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DigiVol: A Game of Kai-Awase Anyone?

By: Leonie Prater, Category: Museullaneous, Date: 20 Mar 2013

A painted clam shell from Japan in Malacology caught our imaginations and led to some creative story telling  by DigiVol.

Kai-Awase Shell

Ron Lovatt © Australian Museum

For over a year, volunteer digitisers have been busily digitising a range of molluscs, including chitons,  mussels, snails, tusk shells and clams. We have seen some amazing shells from micro shells invisible to the naked eye to the beauty of large  nautilus shells but when we came across a painted decorative clam shell nestled in amongst the standard clams, we were inspired to find out more about it.


Our starting point was to check the early Australian Museum register  to see what information could be gleaned from it and then to drawer on anecdotal information from Museum staff if available.  The specimen, identified as Meretrix meretrix  was recorded in 1969 with Japan listed as its location. Unfortunately, we do not have any interesting anecdotal stories to tell about why this particular  specimen is now a part of the Malacology collection.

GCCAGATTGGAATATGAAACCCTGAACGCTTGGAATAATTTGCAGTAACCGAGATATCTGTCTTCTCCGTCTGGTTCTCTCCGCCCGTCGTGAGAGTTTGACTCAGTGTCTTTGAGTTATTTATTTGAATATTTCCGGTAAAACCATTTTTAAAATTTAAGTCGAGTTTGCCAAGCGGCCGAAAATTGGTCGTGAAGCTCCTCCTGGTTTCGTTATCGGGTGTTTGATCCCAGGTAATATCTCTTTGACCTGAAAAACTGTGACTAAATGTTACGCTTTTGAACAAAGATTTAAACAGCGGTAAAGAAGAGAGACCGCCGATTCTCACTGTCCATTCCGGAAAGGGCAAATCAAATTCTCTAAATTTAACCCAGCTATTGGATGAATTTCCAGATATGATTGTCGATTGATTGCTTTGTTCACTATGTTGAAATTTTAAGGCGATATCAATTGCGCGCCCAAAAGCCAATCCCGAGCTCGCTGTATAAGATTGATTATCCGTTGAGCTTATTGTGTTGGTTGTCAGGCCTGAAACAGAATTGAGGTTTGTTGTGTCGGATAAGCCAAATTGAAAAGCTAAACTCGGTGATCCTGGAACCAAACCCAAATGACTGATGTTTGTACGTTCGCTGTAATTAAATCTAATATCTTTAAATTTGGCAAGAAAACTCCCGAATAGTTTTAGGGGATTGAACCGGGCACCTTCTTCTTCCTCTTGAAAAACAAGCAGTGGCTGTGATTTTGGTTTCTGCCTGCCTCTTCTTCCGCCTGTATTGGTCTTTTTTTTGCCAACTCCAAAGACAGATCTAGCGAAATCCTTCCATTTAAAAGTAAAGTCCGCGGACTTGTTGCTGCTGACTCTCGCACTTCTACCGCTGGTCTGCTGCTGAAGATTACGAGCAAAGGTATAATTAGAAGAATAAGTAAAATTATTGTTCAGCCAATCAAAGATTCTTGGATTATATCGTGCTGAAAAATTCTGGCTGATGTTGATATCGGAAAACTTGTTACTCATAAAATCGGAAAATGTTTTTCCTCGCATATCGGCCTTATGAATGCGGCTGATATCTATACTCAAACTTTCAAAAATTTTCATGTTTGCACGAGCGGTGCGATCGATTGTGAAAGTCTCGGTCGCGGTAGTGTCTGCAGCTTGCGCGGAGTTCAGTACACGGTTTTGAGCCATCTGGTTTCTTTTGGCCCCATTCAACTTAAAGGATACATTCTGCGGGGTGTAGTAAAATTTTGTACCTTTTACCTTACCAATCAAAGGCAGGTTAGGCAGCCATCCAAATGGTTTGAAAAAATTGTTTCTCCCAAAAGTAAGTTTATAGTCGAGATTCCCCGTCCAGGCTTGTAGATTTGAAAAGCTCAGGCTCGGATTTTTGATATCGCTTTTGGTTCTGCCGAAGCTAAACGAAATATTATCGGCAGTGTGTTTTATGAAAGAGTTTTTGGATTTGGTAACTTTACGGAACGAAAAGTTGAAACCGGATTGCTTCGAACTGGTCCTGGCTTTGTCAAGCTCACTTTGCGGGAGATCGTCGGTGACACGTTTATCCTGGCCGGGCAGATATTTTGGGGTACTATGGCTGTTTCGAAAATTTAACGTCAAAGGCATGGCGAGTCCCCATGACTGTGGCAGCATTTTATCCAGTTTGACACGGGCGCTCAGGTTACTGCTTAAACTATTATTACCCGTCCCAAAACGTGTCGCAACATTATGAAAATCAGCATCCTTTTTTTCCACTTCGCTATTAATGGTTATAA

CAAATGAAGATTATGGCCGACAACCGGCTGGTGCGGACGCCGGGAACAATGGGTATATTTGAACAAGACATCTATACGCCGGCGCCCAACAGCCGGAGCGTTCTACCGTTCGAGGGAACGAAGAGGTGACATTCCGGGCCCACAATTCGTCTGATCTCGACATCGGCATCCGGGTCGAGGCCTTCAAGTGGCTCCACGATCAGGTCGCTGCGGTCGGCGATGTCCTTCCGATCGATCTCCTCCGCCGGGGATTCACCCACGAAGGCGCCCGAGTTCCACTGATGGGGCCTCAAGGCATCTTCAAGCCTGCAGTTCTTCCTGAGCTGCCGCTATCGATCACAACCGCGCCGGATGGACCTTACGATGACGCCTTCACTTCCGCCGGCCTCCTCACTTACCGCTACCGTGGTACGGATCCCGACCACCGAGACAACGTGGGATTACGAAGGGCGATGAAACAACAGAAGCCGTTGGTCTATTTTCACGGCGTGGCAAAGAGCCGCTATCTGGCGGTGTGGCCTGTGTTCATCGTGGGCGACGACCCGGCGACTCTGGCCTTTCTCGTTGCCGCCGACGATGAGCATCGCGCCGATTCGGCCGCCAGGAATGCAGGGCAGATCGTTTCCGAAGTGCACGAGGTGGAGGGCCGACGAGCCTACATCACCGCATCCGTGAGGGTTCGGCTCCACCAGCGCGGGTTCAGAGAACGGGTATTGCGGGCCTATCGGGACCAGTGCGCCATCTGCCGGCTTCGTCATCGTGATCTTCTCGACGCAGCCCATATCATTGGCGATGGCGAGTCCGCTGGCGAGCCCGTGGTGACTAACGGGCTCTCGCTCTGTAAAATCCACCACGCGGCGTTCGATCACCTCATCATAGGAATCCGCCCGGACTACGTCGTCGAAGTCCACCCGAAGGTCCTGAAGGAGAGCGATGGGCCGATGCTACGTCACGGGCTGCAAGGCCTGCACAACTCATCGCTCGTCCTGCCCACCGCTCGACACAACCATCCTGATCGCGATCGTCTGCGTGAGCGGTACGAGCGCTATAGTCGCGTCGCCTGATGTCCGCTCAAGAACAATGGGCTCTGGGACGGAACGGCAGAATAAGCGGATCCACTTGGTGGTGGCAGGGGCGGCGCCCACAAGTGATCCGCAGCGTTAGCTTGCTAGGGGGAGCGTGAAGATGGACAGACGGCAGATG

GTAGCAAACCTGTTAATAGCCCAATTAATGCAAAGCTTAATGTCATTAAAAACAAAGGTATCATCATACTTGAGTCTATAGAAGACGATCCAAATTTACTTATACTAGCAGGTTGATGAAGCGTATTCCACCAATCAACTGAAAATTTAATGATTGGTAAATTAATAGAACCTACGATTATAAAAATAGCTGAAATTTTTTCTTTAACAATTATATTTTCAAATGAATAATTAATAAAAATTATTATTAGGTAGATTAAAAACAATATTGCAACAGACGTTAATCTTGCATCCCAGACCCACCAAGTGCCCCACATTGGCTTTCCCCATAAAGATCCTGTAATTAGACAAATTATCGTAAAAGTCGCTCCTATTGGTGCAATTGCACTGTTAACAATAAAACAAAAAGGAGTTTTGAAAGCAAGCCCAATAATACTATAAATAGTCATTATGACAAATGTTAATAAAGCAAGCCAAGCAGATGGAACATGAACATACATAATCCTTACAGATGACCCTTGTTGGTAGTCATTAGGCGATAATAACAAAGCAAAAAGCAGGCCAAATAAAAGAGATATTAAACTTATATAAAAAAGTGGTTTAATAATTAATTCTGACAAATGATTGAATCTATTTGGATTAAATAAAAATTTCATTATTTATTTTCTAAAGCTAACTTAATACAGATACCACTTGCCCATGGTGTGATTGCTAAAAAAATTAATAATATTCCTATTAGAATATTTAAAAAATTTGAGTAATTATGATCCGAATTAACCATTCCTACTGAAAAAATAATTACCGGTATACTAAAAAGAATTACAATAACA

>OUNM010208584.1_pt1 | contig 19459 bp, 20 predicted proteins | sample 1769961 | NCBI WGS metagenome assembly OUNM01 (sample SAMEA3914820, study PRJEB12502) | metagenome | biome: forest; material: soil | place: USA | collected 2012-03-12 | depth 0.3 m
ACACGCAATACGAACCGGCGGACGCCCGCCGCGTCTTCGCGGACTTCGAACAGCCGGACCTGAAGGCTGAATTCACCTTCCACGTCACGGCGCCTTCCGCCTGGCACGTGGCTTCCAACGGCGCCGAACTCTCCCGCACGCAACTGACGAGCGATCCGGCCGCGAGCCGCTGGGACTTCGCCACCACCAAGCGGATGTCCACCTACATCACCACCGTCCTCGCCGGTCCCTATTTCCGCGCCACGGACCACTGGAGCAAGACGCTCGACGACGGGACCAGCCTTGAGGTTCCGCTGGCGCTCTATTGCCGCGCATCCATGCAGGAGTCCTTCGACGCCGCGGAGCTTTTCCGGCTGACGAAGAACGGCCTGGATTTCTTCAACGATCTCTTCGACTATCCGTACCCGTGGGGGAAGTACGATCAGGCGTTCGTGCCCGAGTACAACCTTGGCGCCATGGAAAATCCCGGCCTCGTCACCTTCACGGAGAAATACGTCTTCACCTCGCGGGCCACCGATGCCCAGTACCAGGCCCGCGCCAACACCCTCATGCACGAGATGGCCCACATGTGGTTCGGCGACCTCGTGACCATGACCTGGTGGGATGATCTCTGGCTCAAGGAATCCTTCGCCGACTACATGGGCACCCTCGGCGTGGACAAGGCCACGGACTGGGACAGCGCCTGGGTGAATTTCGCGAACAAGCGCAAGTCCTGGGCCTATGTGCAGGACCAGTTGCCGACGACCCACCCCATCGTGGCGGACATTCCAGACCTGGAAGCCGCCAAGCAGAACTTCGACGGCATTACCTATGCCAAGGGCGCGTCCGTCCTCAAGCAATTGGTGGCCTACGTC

Consequently, an interested volunteer researched its possibilities and suggested that it could have been part of a game called Kai-awase. Our half of the clam shell could indeed be one matching half of a pair from a Kai-awase set as it does show some a physical resemblance, admittedly to an untrained eye.  We think it is a worthy possibility although lacking verification.


To those of us who have never heard of the game, it is a variation on the game “Concentration”.  Kai-awase, which was enjoyed by the nobility during the Edo period in Japan was played with a game set consisting  of 360 matching pairs of clam shells with each pair bearing  the same image, such as noblemen, flowers, poetry, dance costumes. The winner was the person who collected most matching pairs. Today, 54-shell sets of real painted shells or shells with applied decals which are related rather than matching can be bought in Japan.